• School principal Oliver Minishi says he leads to serve, not leading to be served
• He says when dealing with Gen Z, it’s better to allow them explore their capabilities
On the second floor of Nanyuki High's grey and sky-blue administration block lies the office of the principal, Oliver Minishi.
More than 15 trophies are arranged on top of the closely knit shelves of this huge office.
Minishi recalls his father, a primary school teacher, telling him to follow his steps but take his dreams a notch higher.
Speaking during an interview with the Star, Minishi said the school is a second home to more than 1,350 students.
He describes Nanyuki High as a home of sweet honey that is attracting ‘bees’.
“The idea is just to sacrifice, passion to serve and good things are like honey because it’s sweet, so bees are attracted,” Minishi said.
The maths and physics teacher explains his journey as a teacher and what he does differently that students find attractive.
“The idea isto make learning be controlled by the students and not the teachers, and that’s what CBC is doing,” he said.
In his family, he is the only teacher; none of his brothers pursued the teaching career.
Minishi deals with students strategically to make the school environment feel like home.
“General welfare atmosphere of the school is very friendly. If you are trying to bully others, we will send you away,” Minishi said.
Whenever he is within the school premises, he is never at peace knowing things are not right at school.
This, however, does not sit right with a number of people he interacts with; they feel neglected.
“I cannot even sleep in my house when I know there’s a problem in school. I go to the house one minute and then I go back to school,” Minishi said.
He assures students at Nanyuki that by the time they finish Form 4, they will leave better than they came.
"As a person, I have this fulfilment of converting people and making them better than I met them," he said.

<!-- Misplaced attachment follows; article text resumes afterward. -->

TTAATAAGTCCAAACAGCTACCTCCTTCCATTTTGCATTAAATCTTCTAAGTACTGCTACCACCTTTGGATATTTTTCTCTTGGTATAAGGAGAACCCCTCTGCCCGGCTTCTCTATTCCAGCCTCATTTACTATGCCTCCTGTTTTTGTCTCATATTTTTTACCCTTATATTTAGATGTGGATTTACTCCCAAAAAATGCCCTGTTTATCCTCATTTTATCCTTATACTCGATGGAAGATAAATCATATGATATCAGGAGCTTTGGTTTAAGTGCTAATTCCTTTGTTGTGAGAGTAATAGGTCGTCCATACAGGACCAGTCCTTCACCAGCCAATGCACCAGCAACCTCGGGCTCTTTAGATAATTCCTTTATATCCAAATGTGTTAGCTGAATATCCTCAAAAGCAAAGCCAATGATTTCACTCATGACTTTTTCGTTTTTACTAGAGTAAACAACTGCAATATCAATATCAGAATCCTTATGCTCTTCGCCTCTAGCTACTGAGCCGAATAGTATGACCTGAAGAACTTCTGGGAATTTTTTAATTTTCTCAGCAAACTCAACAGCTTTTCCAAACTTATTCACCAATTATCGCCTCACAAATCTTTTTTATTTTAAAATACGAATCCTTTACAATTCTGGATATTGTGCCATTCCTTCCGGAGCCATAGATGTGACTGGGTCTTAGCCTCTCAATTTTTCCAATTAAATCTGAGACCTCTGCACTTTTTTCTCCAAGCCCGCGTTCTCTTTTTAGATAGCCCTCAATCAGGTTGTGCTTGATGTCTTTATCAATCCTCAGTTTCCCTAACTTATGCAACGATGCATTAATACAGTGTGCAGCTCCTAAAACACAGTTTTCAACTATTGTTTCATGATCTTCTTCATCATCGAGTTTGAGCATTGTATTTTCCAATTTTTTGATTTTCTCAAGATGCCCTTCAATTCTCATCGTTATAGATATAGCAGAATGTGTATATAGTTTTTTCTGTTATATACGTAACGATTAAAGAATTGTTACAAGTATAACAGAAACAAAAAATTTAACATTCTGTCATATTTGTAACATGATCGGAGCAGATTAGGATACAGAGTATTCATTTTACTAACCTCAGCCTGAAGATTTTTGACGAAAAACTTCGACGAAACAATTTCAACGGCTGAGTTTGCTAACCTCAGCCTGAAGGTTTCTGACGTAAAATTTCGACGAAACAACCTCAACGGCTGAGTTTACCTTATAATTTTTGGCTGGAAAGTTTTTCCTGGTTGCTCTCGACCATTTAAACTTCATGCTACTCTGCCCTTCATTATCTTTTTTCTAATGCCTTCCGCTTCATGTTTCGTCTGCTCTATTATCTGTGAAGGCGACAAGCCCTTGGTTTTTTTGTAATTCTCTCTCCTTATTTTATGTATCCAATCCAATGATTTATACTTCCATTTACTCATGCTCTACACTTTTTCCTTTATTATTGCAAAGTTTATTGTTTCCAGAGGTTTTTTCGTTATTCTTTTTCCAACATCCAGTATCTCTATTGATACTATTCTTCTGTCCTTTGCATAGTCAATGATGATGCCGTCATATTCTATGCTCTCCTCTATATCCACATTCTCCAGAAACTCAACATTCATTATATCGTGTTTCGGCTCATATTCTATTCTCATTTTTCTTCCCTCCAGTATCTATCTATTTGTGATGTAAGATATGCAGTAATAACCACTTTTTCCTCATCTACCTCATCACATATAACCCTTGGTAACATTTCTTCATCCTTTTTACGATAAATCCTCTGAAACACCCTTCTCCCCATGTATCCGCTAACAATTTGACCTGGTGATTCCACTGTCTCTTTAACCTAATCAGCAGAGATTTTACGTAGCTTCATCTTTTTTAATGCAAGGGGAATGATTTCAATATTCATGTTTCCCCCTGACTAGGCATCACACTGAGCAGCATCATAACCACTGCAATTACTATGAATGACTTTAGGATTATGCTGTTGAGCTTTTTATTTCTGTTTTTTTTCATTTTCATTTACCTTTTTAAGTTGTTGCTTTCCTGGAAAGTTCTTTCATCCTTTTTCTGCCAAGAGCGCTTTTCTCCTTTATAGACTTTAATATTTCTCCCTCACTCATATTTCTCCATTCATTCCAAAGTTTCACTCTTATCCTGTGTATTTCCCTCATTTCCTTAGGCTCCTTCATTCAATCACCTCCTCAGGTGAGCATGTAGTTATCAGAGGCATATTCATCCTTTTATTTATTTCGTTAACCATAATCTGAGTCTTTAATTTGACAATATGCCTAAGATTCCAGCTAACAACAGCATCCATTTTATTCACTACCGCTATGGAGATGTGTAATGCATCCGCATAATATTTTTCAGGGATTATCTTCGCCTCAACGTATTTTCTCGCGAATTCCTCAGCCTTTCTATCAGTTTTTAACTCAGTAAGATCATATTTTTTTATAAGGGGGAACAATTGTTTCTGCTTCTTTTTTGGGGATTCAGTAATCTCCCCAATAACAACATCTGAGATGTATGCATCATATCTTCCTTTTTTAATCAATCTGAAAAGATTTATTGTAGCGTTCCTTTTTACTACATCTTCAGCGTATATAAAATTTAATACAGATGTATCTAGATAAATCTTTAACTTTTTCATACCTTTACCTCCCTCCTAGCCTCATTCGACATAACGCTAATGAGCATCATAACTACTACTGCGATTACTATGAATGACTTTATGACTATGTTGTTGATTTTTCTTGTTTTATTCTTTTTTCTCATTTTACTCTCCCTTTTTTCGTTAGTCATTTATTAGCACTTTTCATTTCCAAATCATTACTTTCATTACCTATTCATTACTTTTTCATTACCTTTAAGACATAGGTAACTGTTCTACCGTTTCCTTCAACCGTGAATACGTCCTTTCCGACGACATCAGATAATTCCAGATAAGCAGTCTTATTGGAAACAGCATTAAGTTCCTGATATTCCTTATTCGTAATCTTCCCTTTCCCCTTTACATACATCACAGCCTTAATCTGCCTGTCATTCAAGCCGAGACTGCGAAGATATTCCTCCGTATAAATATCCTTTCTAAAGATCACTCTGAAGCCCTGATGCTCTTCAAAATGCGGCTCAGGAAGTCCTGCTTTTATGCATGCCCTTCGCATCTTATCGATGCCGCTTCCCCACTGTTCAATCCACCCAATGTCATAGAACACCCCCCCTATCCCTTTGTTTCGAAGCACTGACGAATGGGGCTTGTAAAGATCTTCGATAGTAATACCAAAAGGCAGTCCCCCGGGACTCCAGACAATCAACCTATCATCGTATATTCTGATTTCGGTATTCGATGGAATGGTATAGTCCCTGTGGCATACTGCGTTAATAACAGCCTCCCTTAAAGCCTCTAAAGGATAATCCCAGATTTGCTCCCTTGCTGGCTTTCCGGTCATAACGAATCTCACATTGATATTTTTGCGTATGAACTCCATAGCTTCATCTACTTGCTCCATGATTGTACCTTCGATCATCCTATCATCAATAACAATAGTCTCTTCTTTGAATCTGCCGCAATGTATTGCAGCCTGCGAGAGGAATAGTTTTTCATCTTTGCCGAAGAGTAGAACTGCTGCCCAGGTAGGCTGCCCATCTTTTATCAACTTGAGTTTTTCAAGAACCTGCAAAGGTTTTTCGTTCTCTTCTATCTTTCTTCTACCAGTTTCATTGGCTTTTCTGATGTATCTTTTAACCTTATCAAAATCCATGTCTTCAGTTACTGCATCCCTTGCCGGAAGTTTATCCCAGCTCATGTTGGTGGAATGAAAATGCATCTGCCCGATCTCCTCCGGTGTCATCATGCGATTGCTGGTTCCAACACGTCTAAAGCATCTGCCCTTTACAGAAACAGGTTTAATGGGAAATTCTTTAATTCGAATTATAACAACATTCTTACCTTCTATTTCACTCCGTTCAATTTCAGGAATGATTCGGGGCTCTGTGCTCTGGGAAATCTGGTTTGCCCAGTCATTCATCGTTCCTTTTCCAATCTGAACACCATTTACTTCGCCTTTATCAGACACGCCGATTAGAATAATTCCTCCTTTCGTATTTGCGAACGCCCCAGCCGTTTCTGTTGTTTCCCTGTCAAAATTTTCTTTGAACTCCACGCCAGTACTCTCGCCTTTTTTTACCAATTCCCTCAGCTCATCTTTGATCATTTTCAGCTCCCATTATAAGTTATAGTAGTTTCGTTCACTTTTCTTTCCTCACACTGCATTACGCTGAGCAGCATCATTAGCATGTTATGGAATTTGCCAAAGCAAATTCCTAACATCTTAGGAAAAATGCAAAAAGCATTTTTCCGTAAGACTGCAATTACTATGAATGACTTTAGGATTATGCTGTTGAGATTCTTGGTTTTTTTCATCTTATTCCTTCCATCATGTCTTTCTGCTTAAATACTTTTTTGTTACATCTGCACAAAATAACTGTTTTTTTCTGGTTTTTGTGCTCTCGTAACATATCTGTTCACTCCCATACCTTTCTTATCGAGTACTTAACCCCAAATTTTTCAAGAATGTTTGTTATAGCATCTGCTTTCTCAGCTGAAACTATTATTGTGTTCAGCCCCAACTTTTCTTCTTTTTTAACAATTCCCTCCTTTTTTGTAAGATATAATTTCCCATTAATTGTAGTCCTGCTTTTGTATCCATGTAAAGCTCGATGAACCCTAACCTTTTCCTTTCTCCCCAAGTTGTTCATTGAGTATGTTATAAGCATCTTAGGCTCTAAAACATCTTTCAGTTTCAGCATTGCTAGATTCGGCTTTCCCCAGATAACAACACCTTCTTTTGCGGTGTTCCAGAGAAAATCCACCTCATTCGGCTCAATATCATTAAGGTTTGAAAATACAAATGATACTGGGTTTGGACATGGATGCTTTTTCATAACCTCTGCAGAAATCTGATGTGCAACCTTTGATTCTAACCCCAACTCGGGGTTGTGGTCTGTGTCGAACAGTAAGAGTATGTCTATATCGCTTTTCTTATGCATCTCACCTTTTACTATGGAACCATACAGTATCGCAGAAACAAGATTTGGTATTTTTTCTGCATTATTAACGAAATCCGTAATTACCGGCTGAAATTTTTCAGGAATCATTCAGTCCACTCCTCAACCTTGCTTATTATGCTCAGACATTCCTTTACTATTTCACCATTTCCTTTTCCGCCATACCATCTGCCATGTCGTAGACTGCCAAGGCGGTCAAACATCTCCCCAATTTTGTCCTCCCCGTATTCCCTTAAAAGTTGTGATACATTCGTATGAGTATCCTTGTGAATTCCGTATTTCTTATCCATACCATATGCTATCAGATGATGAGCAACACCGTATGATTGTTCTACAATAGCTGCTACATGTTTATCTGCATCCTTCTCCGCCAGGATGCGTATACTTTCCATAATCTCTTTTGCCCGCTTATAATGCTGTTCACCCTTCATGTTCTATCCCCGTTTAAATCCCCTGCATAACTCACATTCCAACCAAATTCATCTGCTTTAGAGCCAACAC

Minishi has embraced servant leadership, which he says helps him run the much-sought-after national school.
A renowned playwright, Minishi is using the ideas he has to deal with the Generation Z students.
“Every day I wake up with a new idea. If you ask me what I will do tomorrow, I don’t know, but something will definitely come up,” he said.
He says when dealing with this group of students, it’s better to allow them to also explore their capabilities.
At Nanyuki High, the students are exposed to a wide range of activities, including chess, karaoke and taekwondo.
The school won the best play, 'Nail in the Flesh', at the regional level in Rift Valley.
“You just have to do something interesting every day particularly to make them feel like they are at home and they are loved,” he said.
Just like he used to do at Kakamega High, Minishi has also championed exploration of learners' interests.
In this case, if a student does not excel in academics, they still have a chance with their talents.
“Looking at the potential of a child and making sure that potential is grown-up at the highest point,” he explained.
Minishi gave an example of students who would score below C- in class but had their talents improved.
“If you are a footballer I ensure you go far. In Kakamega, there were boys who used to perform poorly but now they are playing professional football,” he said.
While at it, he also oversaw the upgrading of students’ talents especially in football, drama and rugby.
By the time he left Kakamega, the school football team, called 'Green commandos', had joined the big leagues.
"Some rugby players at the time went to play in the Dubai Sevens and I'm proud of that," he said.
Minishi has previously served at Butere Girls, Bungoma High School and Kakamega High School.
Nanyuki High had 169 out of 188 students score C+ and above in the 2021 KCSE results.
The school has 81 teachers and 30 support staff. It was started in 1964 as a hostel for the children of the British Army and registered as a school in 1969.
The enrollment has nearly doubled from 735 in 2016 to 1,360 in 2022.